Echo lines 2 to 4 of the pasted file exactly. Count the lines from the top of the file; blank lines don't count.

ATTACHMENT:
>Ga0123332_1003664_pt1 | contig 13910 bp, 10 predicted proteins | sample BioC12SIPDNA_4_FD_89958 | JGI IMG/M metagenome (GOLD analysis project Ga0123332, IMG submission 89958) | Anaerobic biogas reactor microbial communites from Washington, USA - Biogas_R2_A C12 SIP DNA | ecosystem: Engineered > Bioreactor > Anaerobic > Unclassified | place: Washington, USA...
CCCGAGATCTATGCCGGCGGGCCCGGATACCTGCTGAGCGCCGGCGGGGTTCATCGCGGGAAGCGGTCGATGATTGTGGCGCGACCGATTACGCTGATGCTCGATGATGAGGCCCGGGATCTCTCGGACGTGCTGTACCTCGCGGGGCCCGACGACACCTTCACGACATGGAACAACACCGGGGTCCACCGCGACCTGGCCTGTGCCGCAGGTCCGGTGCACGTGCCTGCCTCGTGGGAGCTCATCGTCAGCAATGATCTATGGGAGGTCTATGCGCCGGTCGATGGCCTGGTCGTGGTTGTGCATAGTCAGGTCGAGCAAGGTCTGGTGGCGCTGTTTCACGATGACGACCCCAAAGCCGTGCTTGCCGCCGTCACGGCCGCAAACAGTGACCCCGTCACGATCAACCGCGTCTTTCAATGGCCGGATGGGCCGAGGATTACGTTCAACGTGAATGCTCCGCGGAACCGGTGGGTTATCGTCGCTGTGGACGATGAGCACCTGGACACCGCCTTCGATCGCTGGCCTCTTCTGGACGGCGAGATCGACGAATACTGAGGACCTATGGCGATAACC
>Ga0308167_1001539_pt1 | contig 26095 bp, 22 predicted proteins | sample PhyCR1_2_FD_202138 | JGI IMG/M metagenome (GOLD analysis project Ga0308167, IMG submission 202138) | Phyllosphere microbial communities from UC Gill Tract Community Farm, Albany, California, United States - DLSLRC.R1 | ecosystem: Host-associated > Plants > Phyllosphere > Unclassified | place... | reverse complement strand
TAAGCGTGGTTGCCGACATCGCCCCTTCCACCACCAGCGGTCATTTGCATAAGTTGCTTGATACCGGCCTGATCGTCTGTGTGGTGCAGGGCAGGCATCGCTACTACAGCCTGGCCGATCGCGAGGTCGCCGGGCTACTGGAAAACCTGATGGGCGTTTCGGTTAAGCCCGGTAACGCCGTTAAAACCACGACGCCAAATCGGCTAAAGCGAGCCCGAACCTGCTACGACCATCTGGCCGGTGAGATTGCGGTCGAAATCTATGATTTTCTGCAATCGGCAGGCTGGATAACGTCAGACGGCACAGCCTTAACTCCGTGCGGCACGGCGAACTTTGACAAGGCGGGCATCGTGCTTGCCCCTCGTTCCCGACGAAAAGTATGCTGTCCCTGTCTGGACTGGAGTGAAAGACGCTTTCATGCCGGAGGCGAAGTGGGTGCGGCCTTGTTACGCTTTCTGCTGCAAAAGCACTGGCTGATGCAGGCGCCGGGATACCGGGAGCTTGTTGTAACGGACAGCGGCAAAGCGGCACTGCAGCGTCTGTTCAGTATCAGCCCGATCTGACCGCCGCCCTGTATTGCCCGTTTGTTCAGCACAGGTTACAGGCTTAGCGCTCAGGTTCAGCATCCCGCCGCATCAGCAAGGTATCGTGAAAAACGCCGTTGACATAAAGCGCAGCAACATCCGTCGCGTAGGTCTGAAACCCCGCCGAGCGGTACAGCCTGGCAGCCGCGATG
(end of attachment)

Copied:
CCCGAGATCTATGCCGGCGGGCCCGGATACCTGCTGAGCGCCGGCGGGGTTCATCGCGGGAAGCGGTCGATGATTGTGGCGCGACCGATTACGCTGATGCTCGATGATGAGGCCCGGGATCTCTCGGACGTGCTGTACCTCGCGGGGCCCGACGACACCTTCACGACATGGAACAACACCGGGGTCCACCGCGACCTGGCCTGTGCCGCAGGTCCGGTGCACGTGCCTGCCTCGTGGGAGCTCATCGTCAGCAATGATCTATGGGAGGTCTATGCGCCGGTCGATGGCCTGGTCGTGGTTGTGCATAGTCAGGTCGAGCAAGGTCTGGTGGCGCTGTTTCACGATGACGACCCCAAAGCCGTGCTTGCCGCCGTCACGGCCGCAAACAGTGACCCCGTCACGATCAACCGCGTCTTTCAATGGCCGGATGGGCCGAGGATTACGTTCAACGTGAATGCTCCGCGGAACCGGTGGGTTATCGTCGCTGTGGACGATGAGCACCTGGACACCGCCTTCGATCGCTGGCCTCTTCTGGACGGCGAGATCGACGAATACTGAGGACCTATGGCGATAACC
>Ga0308167_1001539_pt1 | contig 26095 bp, 22 predicted proteins | sample PhyCR1_2_FD_202138 | JGI IMG/M metagenome (GOLD analysis project Ga0308167, IMG submission 202138) | Phyllosphere microbial communities from UC Gill Tract Community Farm, Albany, California, United States - DLSLRC.R1 | ecosystem: Host-associated > Plants > Phyllosphere > Unclassified | place... | reverse complement strand
TAAGCGTGGTTGCCGACATCGCCCCTTCCACCACCAGCGGTCATTTGCATAAGTTGCTTGATACCGGCCTGATCGTCTGTGTGGTGCAGGGCAGGCATCGCTACTACAGCCTGGCCGATCGCGAGGTCGCCGGGCTACTGGAAAACCTGATGGGCGTTTCGGTTAAGCCCGGTAACGCCGTTAAAACCACGACGCCAAATCGGCTAAAGCGAGCCCGAACCTGCTACGACCATCTGGCCGGTGAGATTGCGGTCGAAATCTATGATTTTCTGCAATCGGCAGGCTGGATAACGTCAGACGGCACAGCCTTAACTCCGTGCGGCACGGCGAACTTTGACAAGGCGGGCATCGTGCTTGCCCCTCGTTCCCGACGAAAAGTATGCTGTCCCTGTCTGGACTGGAGTGAAAGACGCTTTCATGCCGGAGGCGAAGTGGGTGCGGCCTTGTTACGCTTTCTGCTGCAAAAGCACTGGCTGATGCAGGCGCCGGGATACCGGGAGCTTGTTGTAACGGACAGCGGCAAAGCGGCACTGCAGCGTCTGTTCAGTATCAGCCCGATCTGACCGCCGCCCTGTATTGCCCGTTTGTTCAGCACAGGTTACAGGCTTAGCGCTCAGGTTCAGCATCCCGCCGCATCAGCAAGGTATCGTGAAAAACGCCGTTGACATAAAGCGCAGCAACATCCGTCGCGTAGGTCTGAAACCCCGCCGAGCGGTACAGCCTGGCAGCCGCGATG